In more recent works, we don’t compare the query images with every image in the support set. Researchers from the University of Toronto proposed Prototypical Networks. In their metric learning algorithm, after the features are extracted from the images, we compute a prototype for each class. For this, they use the mean of the embeddings of every image in the class. (But you can imagine thousands of ways to compute these embeddings. The function just needs to be differentiable, for backpropagation.) Once the prototypes are computed, the queries are classified using Euclidean distance to the prototypes (see below).

In Prototypical Networks, we label the query X as the label of the closest prototype.
In Prototypical Networks, we label the query X as the label of the closest prototype.

Despite its simplicity, Prototypical Networks still yield state-of-the-art results. More complex metric-learning architectures have been developed later, like a neural network to represent the distance function (instead of Euclidean distance). This slightly improves the accuracy, but I believe that to this day, the prototype idea is the idea with the best value in the field of metric learning algorithms for few-shot image classification (if you disagree, please leave an angry comment).

Model-Agnostic Meta-Learning

We will end this review with Model-Agnostic Meta-Learning (MAML), currently one of the most elegant and promising meta-learning algorithms. It’s basically Meta-Learning in its purest form, with two levels of backpropagation through the neural network.

The core idea of this algorithm is to train a neural network towards parameters that can adapt quickly and with few examples to a novel classification task. I offer you below a visualization of how MAML works on one episode of meta-training (i.e. on a few-shot classification task Tᵢsampled from D). Assume you have a neural network M parameterized with 𝚯:

A meta-training step of the MAML model, parameterized with 𝚯
A meta-training step of the MAML model, parameterized with 𝚯
  1. Create a copy of M (here named f)and initialize it with 𝚯 (on the figure, 𝜽₀=𝚯).

  2. Quickly fine-tune f on the support set (only a few gradient descents).

  3. Apply the fine-tuned f on the query set.

  4. Backpropagate the loss resulting from the classification error through this whole process, and update 𝚯.

Then, in the next episode, we create a copy of the updated model M, we run the process on a new few-shot classification task, and so on.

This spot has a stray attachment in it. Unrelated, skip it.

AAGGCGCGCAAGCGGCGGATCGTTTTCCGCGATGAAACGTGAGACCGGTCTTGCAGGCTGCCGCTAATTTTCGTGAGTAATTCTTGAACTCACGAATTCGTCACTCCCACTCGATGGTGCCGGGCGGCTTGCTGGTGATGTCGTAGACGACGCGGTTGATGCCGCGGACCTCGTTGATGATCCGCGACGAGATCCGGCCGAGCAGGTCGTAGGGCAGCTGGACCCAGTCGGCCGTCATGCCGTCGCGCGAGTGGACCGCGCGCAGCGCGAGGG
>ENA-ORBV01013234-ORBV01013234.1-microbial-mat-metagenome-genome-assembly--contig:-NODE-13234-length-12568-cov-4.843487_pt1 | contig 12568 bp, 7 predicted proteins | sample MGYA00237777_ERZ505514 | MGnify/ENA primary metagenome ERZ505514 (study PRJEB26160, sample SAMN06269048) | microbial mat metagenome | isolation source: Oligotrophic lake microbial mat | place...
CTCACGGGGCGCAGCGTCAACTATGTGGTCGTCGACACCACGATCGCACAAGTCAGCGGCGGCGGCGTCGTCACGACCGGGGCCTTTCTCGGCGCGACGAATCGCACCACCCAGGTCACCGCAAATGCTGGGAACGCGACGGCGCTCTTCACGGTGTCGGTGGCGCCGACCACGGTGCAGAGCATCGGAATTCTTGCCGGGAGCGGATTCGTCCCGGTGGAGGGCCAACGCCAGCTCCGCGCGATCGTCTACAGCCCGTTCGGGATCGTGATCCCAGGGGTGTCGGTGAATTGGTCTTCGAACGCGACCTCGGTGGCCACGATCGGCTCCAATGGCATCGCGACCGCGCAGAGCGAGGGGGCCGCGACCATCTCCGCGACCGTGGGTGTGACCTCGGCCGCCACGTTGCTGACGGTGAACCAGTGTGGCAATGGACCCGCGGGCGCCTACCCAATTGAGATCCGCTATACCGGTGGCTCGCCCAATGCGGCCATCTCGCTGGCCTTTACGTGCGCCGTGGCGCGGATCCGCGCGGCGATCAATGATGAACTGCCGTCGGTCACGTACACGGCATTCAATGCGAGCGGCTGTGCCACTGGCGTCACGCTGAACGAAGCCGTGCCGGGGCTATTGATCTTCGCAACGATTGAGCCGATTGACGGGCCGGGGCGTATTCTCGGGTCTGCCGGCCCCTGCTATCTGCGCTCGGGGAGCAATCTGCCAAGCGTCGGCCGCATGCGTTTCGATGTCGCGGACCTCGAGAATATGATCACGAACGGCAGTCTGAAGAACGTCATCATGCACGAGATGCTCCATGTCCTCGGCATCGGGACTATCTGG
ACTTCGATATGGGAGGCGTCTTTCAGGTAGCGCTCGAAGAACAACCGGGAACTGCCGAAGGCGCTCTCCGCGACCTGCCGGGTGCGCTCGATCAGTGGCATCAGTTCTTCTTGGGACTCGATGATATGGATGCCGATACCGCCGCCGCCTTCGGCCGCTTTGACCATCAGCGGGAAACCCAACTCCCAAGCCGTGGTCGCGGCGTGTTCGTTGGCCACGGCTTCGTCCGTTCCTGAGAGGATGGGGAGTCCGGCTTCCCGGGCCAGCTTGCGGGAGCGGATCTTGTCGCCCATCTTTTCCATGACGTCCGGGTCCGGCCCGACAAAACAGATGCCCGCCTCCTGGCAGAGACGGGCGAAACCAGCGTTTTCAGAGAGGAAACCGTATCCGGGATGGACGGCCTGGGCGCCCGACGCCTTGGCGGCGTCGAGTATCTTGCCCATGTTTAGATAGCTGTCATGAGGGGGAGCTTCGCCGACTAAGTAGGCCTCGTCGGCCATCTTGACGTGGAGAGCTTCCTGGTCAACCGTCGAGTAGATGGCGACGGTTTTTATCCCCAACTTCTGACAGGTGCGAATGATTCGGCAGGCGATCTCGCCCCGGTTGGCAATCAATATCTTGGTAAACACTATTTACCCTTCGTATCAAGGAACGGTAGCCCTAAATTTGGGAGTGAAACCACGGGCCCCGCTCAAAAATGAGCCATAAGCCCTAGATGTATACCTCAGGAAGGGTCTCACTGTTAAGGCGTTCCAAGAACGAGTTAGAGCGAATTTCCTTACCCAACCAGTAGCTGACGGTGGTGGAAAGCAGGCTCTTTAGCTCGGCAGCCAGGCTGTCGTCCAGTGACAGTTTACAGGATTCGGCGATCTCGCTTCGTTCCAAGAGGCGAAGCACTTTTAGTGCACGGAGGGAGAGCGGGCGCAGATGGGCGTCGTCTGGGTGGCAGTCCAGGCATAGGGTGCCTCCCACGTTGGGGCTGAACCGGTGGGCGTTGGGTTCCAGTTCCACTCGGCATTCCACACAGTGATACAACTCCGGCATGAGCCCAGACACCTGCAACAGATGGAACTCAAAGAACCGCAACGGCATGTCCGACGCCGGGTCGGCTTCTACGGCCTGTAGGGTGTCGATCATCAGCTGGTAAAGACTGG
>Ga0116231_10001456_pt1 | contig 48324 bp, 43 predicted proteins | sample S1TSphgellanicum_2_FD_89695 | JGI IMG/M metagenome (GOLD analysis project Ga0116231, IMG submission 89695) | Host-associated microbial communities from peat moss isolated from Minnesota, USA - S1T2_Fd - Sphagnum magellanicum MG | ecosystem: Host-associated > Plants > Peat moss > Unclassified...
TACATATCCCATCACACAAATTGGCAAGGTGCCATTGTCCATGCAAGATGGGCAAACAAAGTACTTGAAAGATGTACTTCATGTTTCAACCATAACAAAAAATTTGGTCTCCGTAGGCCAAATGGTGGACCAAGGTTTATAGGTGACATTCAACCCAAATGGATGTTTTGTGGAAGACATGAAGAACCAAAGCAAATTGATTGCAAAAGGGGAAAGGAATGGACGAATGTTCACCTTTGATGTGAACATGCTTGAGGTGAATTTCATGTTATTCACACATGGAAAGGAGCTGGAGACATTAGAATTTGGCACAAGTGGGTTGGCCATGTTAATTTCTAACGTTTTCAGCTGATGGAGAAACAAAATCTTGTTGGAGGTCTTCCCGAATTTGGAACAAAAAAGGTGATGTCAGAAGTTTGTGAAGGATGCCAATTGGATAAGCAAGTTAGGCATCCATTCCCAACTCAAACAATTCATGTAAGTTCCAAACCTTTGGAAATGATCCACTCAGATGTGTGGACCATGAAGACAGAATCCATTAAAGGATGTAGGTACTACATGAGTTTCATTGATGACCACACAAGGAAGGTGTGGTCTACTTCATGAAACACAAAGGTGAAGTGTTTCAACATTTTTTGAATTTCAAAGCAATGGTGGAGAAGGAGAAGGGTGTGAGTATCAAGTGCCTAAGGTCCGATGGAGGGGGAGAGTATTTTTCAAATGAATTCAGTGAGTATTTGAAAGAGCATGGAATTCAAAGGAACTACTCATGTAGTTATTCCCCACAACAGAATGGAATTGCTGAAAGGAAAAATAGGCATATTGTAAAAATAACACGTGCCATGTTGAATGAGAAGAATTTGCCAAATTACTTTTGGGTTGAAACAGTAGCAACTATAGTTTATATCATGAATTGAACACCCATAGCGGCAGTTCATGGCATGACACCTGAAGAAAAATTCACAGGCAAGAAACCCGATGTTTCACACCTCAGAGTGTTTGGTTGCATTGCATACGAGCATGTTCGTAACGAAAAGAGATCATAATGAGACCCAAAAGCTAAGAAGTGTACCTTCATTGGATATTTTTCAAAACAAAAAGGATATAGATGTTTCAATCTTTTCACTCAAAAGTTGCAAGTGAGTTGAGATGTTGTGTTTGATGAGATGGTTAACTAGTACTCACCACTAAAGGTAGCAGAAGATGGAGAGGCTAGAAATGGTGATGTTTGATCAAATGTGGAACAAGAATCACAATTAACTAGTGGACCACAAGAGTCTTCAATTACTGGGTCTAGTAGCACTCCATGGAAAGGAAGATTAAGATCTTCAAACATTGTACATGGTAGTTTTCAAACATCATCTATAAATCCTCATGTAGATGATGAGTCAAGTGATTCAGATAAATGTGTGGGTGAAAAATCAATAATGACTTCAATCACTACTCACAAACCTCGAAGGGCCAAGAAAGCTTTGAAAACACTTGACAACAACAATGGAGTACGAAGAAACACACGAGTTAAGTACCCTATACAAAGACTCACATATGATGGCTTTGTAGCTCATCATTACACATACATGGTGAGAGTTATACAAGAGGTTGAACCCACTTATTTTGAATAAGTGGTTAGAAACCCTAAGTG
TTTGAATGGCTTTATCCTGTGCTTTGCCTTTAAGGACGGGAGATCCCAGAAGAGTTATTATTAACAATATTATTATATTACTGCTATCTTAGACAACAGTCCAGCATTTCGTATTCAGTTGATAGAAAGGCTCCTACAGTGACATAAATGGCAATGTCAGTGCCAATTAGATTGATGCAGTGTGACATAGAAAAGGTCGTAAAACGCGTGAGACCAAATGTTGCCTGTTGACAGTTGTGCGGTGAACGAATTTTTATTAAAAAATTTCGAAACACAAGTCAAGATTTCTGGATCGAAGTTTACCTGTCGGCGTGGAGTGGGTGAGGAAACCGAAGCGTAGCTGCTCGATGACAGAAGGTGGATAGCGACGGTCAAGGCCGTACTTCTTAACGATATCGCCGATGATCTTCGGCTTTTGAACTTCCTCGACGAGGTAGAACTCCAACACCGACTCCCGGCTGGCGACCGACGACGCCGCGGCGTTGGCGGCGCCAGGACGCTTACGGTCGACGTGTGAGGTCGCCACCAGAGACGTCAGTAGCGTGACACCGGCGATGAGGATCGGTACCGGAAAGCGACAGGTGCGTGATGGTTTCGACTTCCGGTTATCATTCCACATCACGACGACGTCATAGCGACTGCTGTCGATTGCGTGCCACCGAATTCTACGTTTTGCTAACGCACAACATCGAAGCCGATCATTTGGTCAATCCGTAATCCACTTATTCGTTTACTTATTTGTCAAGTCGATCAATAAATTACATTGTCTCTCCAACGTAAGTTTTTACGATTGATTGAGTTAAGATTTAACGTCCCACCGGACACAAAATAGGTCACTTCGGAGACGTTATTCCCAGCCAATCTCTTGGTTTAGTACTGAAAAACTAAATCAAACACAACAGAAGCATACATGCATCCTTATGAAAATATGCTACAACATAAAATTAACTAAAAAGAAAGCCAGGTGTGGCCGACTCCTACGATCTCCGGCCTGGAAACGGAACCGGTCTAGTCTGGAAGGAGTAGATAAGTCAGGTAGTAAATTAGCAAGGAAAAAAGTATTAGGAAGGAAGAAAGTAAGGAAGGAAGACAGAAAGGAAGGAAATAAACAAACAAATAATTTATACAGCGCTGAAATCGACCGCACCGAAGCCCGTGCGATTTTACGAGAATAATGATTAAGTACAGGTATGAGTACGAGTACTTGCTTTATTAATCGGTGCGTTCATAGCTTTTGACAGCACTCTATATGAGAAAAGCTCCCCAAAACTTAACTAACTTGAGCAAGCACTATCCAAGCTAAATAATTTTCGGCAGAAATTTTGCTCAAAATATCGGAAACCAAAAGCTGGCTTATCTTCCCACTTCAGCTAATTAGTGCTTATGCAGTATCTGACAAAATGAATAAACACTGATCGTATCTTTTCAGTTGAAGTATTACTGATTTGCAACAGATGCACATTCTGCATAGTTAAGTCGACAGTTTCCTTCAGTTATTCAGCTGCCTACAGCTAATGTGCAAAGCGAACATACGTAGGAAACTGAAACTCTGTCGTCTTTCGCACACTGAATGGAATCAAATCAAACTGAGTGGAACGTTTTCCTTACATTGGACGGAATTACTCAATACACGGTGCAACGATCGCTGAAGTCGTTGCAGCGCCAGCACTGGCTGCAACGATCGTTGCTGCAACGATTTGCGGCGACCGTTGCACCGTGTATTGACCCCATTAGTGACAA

During meta-training, the MAML learns initialization parameters that allow the model to adapt quickly and efficiently to a new few-shot task with new, unseen classes.

To be fair, MAML currently doesn’t work as well as metric learning algorithms on popular few-shot image classification benchmarks. It is quite hard to train because there are two levels of training, so the hyper-parameters search is much more complex. Plus, the meta-backpropagation implies the computation of gradients of gradients, so you have to use approximations to be able to train it on standard GPUs. For these reasons, you would probably rather use metric learning algorithms for your projects at home or at work.

But the reason why Model Agnostic Meta-Learning is so exciting is that it is Model Agnostic. This means that it can virtually be applied to any neural network, for any task. Mastering MAML means being able to train any neural network to adapt quickly and with few examples to a new task. Chelsea Finn and Sergey Levine, authors of the MAML, applied it to supervised few-shot classification, supervised regression and reinforcement learning. But with imagination and hard work, you can use it to transform any neural network into a Few-Shot-efficient neural network!

That’s it for this tour inside the exciting world of meta-learning. Few-Shot Learning has been dragging much attention in computer vision research recently, so the field is evolving really quickly (if you’re reading this in 2020, I suggest you look for a more recent source of information). Who knows how good neural networks will be at learning a visual concept from a single glance in the next few years?

Thanks to Antoine Toubhans, Emna Kamoun, Raphaël Meudec, Hugo Lime, Bastien Ponchon, Nicolas Jean, and Laurent Montier.